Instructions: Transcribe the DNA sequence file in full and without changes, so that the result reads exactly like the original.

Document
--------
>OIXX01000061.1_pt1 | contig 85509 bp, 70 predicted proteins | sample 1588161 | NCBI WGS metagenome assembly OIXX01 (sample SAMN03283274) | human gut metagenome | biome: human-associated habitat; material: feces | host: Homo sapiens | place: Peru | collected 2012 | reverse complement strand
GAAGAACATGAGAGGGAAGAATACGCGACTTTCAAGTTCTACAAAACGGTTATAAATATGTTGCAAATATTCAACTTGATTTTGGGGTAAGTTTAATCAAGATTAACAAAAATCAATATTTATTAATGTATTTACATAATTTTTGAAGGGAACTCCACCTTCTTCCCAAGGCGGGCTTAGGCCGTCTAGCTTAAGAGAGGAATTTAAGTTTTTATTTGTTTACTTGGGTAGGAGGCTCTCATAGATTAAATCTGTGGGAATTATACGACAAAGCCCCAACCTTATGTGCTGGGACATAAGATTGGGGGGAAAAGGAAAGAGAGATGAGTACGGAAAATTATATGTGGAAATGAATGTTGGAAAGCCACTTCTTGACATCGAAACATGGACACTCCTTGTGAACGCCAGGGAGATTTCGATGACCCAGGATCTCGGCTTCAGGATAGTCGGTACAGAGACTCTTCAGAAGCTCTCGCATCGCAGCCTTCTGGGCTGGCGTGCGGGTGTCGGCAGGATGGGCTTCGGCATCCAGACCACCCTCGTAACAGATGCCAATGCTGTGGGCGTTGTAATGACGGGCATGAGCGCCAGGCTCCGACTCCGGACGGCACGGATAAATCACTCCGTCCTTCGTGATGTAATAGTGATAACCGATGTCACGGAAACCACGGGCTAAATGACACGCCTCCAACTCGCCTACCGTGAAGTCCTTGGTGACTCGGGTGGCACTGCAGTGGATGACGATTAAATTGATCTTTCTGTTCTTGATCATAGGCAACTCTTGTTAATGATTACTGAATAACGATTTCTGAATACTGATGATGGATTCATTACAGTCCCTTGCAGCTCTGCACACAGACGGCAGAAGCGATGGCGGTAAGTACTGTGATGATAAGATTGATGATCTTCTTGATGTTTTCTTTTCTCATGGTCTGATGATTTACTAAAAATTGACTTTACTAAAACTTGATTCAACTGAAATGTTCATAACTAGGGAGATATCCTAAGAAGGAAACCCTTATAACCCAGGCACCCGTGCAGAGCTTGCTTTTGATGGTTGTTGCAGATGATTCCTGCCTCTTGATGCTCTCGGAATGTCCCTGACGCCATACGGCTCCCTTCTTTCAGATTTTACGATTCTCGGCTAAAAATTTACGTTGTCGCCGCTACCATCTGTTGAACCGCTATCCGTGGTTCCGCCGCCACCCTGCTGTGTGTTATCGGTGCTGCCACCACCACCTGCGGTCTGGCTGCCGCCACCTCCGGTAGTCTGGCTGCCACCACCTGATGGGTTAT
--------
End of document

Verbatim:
>OIXX01000061.1_pt1 | contig 85509 bp, 70 predicted proteins | sample 1588161 | NCBI WGS metagenome assembly OIXX01 (sample SAMN03283274) | human gut metagenome | biome: human-associated habitat; material: feces | host: Homo sapiens | place: Peru | collected 2012 | reverse complement strand
GAAGAACATGAGAGGGAAGAATACGCGACTTTCAAGTTCTACAAAACGGTTATAAATATGTTGCAAATATTCAACTTGATTTTGGGGTAAGTTTAATCAAGATTAACAAAAATCAATATTTATTAATGTATTTACATAATTTTTGAAGGGAACTCCACCTTCTTCCCAAGGCGGGCTTAGGCCGTCTAGCTTAAGAGAGGAATTTAAGTTTTTATTTGTTTACTTGGGTAGGAGGCTCTCATAGATTAAATCTGTGGGAATTATACGACAAAGCCCCAACCTTATGTGCTGGGACATAAGATTGGGGGGAAAAGGAAAGAGAGATGAGTACGGAAAATTATATGTGGAAATGAATGTTGGAAAGCCACTTCTTGACATCGAAACATGGACACTCCTTGTGAACGCCAGGGAGATTTCGATGACCCAGGATCTCGGCTTCAGGATAGTCGGTACAGAGACTCTTCAGAAGCTCTCGCATCGCAGCCTTCTGGGCTGGCGTGCGGGTGTCGGCAGGATGGGCTTCGGCATCCAGACCACCCTCGTAACAGATGCCAATGCTGTGGGCGTTGTAATGACGGGCATGAGCGCCAGGCTCCGACTCCGGACGGCACGGATAAATCACTCCGTCCTTCGTGATGTAATAGTGATAACCGATGTCACGGAAACCACGGGCTAAATGACACGCCTCCAACTCGCCTACCGTGAAGTCCTTGGTGACTCGGGTGGCACTGCAGTGGATGACGATTAAATTGATCTTTCTGTTCTTGATCATAGGCAACTCTTGTTAATGATTACTGAATAACGATTTCTGAATACTGATGATGGATTCATTACAGTCCCTTGCAGCTCTGCACACAGACGGCAGAAGCGATGGCGGTAAGTACTGTGATGATAAGATTGATGATCTTCTTGATGTTTTCTTTTCTCATGGTCTGATGATTTACTAAAAATTGACTTTACTAAAACTTGATTCAACTGAAATGTTCATAACTAGGGAGATATCCTAAGAAGGAAACCCTTATAACCCAGGCACCCGTGCAGAGCTTGCTTTTGATGGTTGTTGCAGATGATTCCTGCCTCTTGATGCTCTCGGAATGTCCCTGACGCCATACGGCTCCCTTCTTTCAGATTTTACGATTCTCGGCTAAAAATTTACGTTGTCGCCGCTACCATCTGTTGAACCGCTATCCGTGGTTCCGCCGCCACCCTGCTGTGTGTTATCGGTGCTGCCACCACCACCTGCGGTCTGGCTGCCGCCACCTCCGGTAGTCTGGCTGCCACCACCTGATGGGTTAT